With any new technology, there are a handful of key factors that operators must perfect if they want to succeed and sustain their product. These include ease of use, affordability and innovation. Timely adopters of AR and VR are already reaping positive results. And one of them is Simworx, one of the world’s leaders in the supply of media-based attractions to theme parks and visitor attractions.
Claire Monkton, Sales and Marketing Coordinator at Simworx, said: “Our VR attractions remain incredibly popular, with hundreds of VR experiences installed throughout the world. We are continuing to develop new and exciting VR products, and our one — Alpine Racer VR — combines a unique motion element with VR to provide riders with an interactive experience of speeding downhill on a ski-mobile with competitive gameplay elements. With regards to our most popular attraction, this is probably our Immersive Tunnel, which was quite a game-changer for Simworx when we first introduced it. It’s a Universal Studios standard attraction but at a price point accessible to mainstream theme parks”.
Gazing into the future of AR and VR
With their influence across several industries, AR and VR are here to stay. Embracing these technologies, and executing them correctly, could lead to lucrative opportunities for leisure and attractions operators. This will not only revive their strategy but also give them a competitive edge in the near future.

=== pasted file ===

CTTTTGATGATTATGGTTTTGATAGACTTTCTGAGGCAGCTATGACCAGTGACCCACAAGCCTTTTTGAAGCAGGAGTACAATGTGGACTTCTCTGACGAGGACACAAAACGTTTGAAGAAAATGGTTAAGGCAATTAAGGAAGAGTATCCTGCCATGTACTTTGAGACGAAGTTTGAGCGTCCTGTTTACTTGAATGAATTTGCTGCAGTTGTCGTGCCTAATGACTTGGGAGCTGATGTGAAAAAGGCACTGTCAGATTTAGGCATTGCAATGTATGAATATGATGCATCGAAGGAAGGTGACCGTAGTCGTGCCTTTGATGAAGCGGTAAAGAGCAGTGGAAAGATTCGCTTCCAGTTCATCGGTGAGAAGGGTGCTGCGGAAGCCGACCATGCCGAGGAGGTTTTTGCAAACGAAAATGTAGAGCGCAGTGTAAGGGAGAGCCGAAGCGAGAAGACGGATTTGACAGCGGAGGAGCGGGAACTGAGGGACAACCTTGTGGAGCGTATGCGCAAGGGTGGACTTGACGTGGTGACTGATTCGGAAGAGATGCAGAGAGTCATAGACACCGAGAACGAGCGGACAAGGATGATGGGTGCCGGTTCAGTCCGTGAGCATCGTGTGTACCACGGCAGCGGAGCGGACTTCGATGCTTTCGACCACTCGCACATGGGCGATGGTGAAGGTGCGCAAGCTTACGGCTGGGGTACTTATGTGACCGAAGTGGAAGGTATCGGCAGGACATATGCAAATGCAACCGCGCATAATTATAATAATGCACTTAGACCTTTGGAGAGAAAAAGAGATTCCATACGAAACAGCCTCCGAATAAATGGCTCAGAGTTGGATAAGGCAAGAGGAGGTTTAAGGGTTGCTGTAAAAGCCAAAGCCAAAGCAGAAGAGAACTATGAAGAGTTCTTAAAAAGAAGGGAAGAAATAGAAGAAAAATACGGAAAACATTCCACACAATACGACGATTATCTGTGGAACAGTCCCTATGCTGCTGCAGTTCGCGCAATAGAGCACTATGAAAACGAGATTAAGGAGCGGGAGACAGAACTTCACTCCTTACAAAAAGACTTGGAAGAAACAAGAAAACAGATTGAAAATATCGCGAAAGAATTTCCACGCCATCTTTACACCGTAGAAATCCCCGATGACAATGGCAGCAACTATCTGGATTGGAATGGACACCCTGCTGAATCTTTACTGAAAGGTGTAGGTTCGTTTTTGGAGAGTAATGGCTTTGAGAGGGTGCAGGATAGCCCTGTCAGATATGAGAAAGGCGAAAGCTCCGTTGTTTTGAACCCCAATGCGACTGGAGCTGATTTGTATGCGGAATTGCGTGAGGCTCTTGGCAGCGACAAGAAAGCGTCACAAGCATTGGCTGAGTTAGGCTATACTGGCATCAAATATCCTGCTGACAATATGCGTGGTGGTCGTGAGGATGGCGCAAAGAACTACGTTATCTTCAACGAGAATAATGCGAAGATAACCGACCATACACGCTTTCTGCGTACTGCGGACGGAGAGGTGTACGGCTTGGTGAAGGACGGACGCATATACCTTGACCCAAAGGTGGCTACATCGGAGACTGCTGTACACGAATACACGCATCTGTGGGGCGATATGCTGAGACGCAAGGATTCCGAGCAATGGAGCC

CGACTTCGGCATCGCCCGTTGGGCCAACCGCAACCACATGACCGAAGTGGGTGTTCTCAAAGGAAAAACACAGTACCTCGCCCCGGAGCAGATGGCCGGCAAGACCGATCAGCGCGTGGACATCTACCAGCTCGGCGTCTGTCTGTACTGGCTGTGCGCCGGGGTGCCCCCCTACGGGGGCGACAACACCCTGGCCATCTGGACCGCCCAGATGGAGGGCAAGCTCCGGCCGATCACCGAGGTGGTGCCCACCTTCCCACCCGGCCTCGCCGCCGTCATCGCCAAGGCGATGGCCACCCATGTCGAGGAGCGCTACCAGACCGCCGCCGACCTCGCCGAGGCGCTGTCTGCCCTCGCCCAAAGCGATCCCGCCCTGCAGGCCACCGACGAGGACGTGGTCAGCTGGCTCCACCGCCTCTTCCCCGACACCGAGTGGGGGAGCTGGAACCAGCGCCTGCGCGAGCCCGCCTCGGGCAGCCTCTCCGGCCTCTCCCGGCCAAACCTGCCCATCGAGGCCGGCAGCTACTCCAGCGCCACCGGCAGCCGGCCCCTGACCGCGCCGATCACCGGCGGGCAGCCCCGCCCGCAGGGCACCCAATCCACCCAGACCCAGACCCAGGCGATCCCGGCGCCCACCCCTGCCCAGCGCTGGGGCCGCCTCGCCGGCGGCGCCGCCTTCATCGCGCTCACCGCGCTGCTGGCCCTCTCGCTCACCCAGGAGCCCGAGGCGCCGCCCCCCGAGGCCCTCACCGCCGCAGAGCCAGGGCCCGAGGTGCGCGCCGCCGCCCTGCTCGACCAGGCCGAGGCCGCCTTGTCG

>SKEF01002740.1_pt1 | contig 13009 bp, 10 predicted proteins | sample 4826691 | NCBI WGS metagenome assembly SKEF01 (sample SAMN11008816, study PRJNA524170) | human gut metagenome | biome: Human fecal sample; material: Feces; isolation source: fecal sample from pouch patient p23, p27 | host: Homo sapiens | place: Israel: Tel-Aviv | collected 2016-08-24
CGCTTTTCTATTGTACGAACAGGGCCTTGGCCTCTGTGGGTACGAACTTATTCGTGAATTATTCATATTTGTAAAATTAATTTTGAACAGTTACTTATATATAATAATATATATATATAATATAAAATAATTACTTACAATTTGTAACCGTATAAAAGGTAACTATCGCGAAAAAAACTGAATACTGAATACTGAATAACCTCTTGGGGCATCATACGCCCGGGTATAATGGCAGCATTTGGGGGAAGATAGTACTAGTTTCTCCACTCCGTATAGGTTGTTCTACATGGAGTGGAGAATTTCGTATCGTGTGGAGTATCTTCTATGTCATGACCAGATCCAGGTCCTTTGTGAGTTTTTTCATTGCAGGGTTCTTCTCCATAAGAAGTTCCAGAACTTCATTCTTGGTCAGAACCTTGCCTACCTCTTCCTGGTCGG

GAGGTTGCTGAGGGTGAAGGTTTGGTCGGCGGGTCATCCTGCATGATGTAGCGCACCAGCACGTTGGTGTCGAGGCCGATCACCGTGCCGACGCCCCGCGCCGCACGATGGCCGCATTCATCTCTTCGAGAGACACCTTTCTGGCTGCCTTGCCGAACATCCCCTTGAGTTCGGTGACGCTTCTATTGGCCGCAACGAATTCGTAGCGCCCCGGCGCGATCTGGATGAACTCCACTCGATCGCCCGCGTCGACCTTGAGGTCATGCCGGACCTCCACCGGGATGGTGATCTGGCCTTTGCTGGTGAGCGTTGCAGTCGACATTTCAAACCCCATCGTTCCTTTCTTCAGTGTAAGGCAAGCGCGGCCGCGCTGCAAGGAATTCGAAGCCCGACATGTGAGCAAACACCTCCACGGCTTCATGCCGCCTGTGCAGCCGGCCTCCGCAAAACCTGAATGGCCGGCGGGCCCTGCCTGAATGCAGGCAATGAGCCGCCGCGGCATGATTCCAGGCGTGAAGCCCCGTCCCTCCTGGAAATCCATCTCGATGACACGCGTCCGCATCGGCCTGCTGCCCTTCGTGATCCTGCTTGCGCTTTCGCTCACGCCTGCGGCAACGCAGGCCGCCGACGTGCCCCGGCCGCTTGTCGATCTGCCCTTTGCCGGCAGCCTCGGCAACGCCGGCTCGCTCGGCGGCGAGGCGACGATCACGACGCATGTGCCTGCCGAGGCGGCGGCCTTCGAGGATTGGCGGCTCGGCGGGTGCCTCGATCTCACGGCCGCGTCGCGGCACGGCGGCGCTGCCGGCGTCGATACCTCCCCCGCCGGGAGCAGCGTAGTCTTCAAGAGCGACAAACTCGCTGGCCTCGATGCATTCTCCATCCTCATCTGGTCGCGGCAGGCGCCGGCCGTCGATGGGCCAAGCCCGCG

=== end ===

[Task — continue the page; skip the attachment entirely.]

When asked about what the next decade holds for AR and VR, Jonathan Nowak Delgado, the Co-Founder and Managing Director of SPREE Interactive, said: “We at SPREE Interactive believe that new technology platforms like AR and VR will level up the gaming experience to a whole new level. The VR and immersive entertainment industry has evolved quite dramatically. Some of the main drivers are decreasing hardware cost, more powerful mobile chipsets, rendering mobile capabilities, and innovative ideas from the creatives. The deep underlying human desire to share great experiences with others will stay the same, if not increase after the lockdowns”.
He continued: “When innovating for the millennial generation, you’ll very quickly observe the new behaviour patterns: experience over ownership. It needs to be shareable on social media. These trends are exactly what, at SPREE Interactive, are guiding our product development. The technology of virtual reality is rapidly changing traditional entertainment, and it’s opening a new unimaginable world of possibilities. Our VR Bumper Car attraction, licensed by VR Coaster, is one example of how VR can revive a classic attraction for the modern era and create a totally renewed experience”.
Stuart Wood, International Sales Manager of Bandai Namco Amusement Europe Limited, said: “Technology continues to evolve, with headset-mounted leap motion sensors replacing physical hand-strapped trackers to further lighten external baggage that weighs a player to their reality.
VR has a long-drawn past filled with both shortcomings and strength, but we’ve reached an era where its discoveries and advancements are snowballing far more rapidly, and its action-packed future is infinite”.